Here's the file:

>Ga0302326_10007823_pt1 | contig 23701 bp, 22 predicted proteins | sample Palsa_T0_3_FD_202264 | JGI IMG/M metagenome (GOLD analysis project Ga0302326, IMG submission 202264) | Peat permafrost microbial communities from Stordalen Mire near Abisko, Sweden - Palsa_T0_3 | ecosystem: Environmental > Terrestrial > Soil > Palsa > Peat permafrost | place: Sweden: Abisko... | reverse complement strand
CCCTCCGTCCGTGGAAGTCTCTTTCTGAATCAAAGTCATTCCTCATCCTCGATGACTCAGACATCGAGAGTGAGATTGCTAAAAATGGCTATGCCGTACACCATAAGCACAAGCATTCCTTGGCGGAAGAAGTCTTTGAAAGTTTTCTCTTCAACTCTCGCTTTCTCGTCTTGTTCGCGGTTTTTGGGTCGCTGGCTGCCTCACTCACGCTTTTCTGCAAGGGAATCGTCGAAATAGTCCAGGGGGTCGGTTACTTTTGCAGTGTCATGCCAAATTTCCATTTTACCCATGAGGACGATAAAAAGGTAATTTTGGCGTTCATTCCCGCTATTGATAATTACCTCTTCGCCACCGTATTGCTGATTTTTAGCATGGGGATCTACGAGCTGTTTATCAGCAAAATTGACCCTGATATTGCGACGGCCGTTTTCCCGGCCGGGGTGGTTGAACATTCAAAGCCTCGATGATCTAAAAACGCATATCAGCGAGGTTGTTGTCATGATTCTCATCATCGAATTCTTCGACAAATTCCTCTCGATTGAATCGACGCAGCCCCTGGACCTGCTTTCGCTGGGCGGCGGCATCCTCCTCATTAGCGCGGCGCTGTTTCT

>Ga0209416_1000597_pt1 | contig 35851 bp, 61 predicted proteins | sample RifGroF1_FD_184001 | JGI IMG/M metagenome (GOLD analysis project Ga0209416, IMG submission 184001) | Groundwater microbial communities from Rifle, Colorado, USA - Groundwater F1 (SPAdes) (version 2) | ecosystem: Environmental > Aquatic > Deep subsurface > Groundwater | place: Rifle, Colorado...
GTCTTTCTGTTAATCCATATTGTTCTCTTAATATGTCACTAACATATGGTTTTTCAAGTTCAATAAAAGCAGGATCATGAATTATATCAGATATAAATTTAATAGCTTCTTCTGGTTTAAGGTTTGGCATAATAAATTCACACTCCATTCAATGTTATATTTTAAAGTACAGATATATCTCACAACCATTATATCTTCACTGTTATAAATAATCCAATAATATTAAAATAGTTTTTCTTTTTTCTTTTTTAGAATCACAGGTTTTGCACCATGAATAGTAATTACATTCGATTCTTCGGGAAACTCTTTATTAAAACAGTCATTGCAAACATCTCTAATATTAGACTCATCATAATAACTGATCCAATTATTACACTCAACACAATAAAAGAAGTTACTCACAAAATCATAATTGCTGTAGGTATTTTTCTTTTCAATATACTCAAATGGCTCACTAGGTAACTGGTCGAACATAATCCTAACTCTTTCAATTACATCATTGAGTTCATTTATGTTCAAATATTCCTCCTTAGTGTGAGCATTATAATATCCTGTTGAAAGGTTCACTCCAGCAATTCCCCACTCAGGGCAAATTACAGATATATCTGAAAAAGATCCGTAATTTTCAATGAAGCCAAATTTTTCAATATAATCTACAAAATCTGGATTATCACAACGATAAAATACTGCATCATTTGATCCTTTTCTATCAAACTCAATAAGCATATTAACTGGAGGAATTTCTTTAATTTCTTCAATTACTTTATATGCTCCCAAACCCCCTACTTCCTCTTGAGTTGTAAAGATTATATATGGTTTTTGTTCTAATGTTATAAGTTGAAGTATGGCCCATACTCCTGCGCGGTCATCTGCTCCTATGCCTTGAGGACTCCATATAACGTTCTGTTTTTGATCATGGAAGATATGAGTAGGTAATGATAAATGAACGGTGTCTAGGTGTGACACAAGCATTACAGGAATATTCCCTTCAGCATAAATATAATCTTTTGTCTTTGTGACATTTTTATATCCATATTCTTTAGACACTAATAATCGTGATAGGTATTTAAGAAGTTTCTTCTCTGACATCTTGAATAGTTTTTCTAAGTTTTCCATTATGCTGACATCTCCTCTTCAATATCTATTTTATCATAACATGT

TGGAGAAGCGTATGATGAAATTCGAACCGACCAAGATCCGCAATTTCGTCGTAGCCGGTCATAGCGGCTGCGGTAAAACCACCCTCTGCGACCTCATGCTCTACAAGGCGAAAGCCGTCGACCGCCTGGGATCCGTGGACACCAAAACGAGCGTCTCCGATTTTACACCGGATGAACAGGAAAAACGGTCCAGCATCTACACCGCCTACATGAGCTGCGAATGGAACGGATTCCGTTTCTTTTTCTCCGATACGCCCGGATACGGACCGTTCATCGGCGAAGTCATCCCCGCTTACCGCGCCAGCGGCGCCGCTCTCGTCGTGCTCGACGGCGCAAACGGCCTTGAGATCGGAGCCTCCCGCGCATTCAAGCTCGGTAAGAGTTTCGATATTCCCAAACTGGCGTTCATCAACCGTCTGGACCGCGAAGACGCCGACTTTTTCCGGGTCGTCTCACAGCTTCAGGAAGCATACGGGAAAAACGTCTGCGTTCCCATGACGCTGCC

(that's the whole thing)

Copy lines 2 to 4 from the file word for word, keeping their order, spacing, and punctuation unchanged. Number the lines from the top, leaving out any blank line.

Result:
CCCTCCGTCCGTGGAAGTCTCTTTCTGAATCAAAGTCATTCCTCATCCTCGATGACTCAGACATCGAGAGTGAGATTGCTAAAAATGGCTATGCCGTACACCATAAGCACAAGCATTCCTTGGCGGAAGAAGTCTTTGAAAGTTTTCTCTTCAACTCTCGCTTTCTCGTCTTGTTCGCGGTTTTTGGGTCGCTGGCTGCCTCACTCACGCTTTTCTGCAAGGGAATCGTCGAAATAGTCCAGGGGGTCGGTTACTTTTGCAGTGTCATGCCAAATTTCCATTTTACCCATGAGGACGATAAAAAGGTAATTTTGGCGTTCATTCCCGCTATTGATAATTACCTCTTCGCCACCGTATTGCTGATTTTTAGCATGGGGATCTACGAGCTGTTTATCAGCAAAATTGACCCTGATATTGCGACGGCCGTTTTCCCGGCCGGGGTGGTTGAACATTCAAAGCCTCGATGATCTAAAAACGCATATCAGCGAGGTTGTTGTCATGATTCTCATCATCGAATTCTTCGACAAATTCCTCTCGATTGAATCGACGCAGCCCCTGGACCTGCTTTCGCTGGGCGGCGGCATCCTCCTCATTAGCGCGGCGCTGTTTCT

>Ga0209416_1000597_pt1 | contig 35851 bp, 61 predicted proteins | sample RifGroF1_FD_184001 | JGI IMG/M metagenome (GOLD analysis project Ga0209416, IMG submission 184001) | Groundwater microbial communities from Rifle, Colorado, USA - Groundwater F1 (SPAdes) (version 2) | ecosystem: Environmental > Aquatic > Deep subsurface > Groundwater | place: Rifle, Colorado...
GTCTTTCTGTTAATCCATATTGTTCTCTTAATATGTCACTAACATATGGTTTTTCAAGTTCAATAAAAGCAGGATCATGAATTATATCAGATATAAATTTAATAGCTTCTTCTGGTTTAAGGTTTGGCATAATAAATTCACACTCCATTCAATGTTATATTTTAAAGTACAGATATATCTCACAACCATTATATCTTCACTGTTATAAATAATCCAATAATATTAAAATAGTTTTTCTTTTTTCTTTTTTAGAATCACAGGTTTTGCACCATGAATAGTAATTACATTCGATTCTTCGGGAAACTCTTTATTAAAACAGTCATTGCAAACATCTCTAATATTAGACTCATCATAATAACTGATCCAATTATTACACTCAACACAATAAAAGAAGTTACTCACAAAATCATAATTGCTGTAGGTATTTTTCTTTTCAATATACTCAAATGGCTCACTAGGTAACTGGTCGAACATAATCCTAACTCTTTCAATTACATCATTGAGTTCATTTATGTTCAAATATTCCTCCTTAGTGTGAGCATTATAATATCCTGTTGAAAGGTTCACTCCAGCAATTCCCCACTCAGGGCAAATTACAGATATATCTGAAAAAGATCCGTAATTTTCAATGAAGCCAAATTTTTCAATATAATCTACAAAATCTGGATTATCACAACGATAAAATACTGCATCATTTGATCCTTTTCTATCAAACTCAATAAGCATATTAACTGGAGGAATTTCTTTAATTTCTTCAATTACTTTATATGCTCCCAAACCCCCTACTTCCTCTTGAGTTGTAAAGATTATATATGGTTTTTGTTCTAATGTTATAAGTTGAAGTATGGCCCATACTCCTGCGCGGTCATCTGCTCCTATGCCTTGAGGACTCCATATAACGTTCTGTTTTTGATCATGGAAGATATGAGTAGGTAATGATAAATGAACGGTGTCTAGGTGTGACACAAGCATTACAGGAATATTCCCTTCAGCATAAATATAATCTTTTGTCTTTGTGACATTTTTATATCCATATTCTTTAGACACTAATAATCGTGATAGGTATTTAAGAAGTTTCTTCTCTGACATCTTGAATAGTTTTTCTAAGTTTTCCATTATGCTGACATCTCCTCTTCAATATCTATTTTATCATAACATGT